Do you remember AltaVista?

I am totally enjoying technosociologist Zeynep Tufekci’s column on The New Yorker from 4 years ago, as she talks about her curiosity, and how she devoured books after books, and finally, talking of her experience as one of the first web users in Turkey. She was, essentially, also me growing up:

I don’t remember learning to read—I’m told that I was about four—but, once I could, I read everything. I read regular newspapers, with their grim accounts of Turkey’s turbulent, violent politics. I read children’s books, of course, and collected every issue of the sole children’s magazine published in Turkish at the time, the amazing Milliyet Çocuk, which featured original art, stories, and comic prose. I read novels for adults, when I could find them. The textbooks we were assigned at school were bland and badly written, printed on cheap, flimsy paper that smudged my hands. I’d inhale them before the first week of classes was over, and then I’d stop paying attention to school for the rest of the year, which freed up time to read even more.

I grew up as an only child, socially awkward (perhaps that never changes) and perpetually taciturn with strangers, but my curiosity knows no bound. My on-brand childhood experience was my youngest uncle locking himself up in the bedroom so he could take a nap while babysitting toddler me because I wouldn’t stop asking him things.

Like Tufekci, I only knew how to use the Internet late in life compared to others (I was an 80’s kid). I remember my father brought home boxes filled with computer parts that he bought separately instead of buying a whole computer, because “it’s cheaper this way”. I come from a middle-class family, and although we were not always struggling (or maybe my parents made sure I never knew), but we were always prudent with our spendings. That whole day, I watched him assemble the parts, eager to find out what I could create out of the walls of the bleached white monitor and its clunky keyboard. I think the first thing I did an online search on (it was on now perished AltaVista) was about Will Smith, as I was a big fan of The Fresh Prince of Bel-Air back then.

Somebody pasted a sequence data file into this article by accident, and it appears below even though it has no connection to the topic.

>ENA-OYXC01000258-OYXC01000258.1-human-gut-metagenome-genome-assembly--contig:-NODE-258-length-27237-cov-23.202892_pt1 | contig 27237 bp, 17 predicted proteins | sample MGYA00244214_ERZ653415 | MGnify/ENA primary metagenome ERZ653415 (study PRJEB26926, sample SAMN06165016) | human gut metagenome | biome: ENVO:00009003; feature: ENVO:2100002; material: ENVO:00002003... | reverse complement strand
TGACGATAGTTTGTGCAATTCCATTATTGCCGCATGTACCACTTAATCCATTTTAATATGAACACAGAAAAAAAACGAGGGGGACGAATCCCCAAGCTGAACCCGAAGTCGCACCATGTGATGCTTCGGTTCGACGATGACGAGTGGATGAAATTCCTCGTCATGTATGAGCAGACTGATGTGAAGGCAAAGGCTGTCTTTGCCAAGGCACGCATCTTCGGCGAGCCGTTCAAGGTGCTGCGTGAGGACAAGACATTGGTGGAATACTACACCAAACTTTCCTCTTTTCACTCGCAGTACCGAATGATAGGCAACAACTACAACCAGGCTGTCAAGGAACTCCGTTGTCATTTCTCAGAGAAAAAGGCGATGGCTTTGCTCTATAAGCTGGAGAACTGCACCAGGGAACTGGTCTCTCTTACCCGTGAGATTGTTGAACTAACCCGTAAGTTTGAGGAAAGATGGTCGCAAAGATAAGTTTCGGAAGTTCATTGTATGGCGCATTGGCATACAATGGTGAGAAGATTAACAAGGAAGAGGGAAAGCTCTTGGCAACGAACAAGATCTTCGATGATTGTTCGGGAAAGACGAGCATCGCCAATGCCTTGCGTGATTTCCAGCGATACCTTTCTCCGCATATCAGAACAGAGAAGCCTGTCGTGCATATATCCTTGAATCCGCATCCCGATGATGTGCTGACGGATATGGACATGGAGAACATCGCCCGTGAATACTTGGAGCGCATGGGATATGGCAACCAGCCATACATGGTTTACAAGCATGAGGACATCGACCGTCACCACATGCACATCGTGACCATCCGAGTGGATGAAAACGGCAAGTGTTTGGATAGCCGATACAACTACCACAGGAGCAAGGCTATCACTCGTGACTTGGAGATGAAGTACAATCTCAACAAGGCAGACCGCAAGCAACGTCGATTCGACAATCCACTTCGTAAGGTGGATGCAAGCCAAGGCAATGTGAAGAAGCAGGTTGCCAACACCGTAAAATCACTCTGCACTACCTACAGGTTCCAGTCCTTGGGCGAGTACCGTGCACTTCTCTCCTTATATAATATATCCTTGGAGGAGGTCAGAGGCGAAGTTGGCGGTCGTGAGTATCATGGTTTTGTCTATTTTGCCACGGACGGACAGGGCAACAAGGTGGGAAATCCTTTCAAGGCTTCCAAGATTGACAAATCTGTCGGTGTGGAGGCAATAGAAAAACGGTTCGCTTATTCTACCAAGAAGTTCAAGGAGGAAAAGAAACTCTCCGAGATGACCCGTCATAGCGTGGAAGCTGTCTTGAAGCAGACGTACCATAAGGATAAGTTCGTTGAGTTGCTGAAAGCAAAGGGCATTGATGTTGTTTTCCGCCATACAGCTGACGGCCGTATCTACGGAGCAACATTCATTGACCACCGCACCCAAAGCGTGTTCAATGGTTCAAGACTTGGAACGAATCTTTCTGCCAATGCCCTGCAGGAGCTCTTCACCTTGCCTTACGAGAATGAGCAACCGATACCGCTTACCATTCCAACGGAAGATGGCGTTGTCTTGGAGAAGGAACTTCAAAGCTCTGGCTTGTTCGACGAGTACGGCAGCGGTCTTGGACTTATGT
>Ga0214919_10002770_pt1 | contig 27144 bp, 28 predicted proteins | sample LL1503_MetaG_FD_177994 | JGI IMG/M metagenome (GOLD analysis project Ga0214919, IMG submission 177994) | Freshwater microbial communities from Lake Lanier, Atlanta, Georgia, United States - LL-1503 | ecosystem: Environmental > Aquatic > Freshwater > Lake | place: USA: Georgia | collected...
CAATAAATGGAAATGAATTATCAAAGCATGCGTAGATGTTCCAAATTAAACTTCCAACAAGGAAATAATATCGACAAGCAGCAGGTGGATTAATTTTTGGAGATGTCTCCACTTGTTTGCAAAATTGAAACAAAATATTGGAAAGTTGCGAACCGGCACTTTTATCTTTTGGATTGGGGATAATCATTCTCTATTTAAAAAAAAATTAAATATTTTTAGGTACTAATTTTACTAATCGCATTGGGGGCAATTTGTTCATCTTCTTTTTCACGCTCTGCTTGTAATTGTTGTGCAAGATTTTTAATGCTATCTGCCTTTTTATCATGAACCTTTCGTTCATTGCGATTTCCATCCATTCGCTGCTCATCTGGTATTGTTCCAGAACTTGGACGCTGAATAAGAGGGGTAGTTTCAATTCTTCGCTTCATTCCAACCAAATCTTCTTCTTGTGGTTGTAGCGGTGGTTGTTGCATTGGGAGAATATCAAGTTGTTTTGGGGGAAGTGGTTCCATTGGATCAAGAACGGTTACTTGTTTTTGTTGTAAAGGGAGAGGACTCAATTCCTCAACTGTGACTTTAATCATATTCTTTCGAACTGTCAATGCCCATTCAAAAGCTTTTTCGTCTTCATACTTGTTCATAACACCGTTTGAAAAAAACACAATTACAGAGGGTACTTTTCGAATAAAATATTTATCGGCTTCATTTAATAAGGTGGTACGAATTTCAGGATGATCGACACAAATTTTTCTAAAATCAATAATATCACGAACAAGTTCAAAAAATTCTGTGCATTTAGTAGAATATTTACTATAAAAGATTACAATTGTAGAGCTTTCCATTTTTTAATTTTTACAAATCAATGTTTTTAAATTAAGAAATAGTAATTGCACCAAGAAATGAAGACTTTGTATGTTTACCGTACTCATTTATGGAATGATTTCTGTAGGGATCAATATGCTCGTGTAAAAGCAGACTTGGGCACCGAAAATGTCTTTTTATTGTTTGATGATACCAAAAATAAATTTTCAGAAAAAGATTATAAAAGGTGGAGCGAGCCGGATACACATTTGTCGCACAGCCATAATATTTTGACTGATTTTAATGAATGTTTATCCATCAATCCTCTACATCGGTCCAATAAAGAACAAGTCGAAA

1995: Captain Marvel, Internet cafes and online searching on AltaVista.
1995: Captain Marvel, Internet cafes and online searching on AltaVista. Credit: Whisky + Sunshine

Like Tufekci, I also had trouble believing that I would run out of things to read. My parents often worked till late, so the library became my refuge as I waited for them to pick me up from school. There was one time I think I practically read almost all the English books in the library. I was itching to read more, to find out more — so what I did if I was out with my dad at the bookstores was to run my fingers on the plastic-wrapped books, hoping he would notice and offer to buy them for me.

I quickly realized that this network would not. I didn’t yet know how to search it, so I wandered from link to link as the pages slowly loaded. I discovered that I could access world news, uncensored, and that there were legions of science-fiction readers across the globe. There was a peasant uprising in Chiapas, Mexico, that was apparently using this newfangled tool to disseminate its views. CERN had its own page. It went on and on and on.

Useless trivia 1: I had never read any of the Harry Potter books, yet. My friends practically wailed at this discovery.

Useless trivia 2: My thesis was inspired by the development of the topic of social media usage during Arab Spring — which leads me to Zeynep Tufekci’s works among others like Paulo Gerbaudo, Manuel Castells, Jaron Lanier​, Ethan Zuckerman, danah boyd, Evgeny Morozov, and many others.

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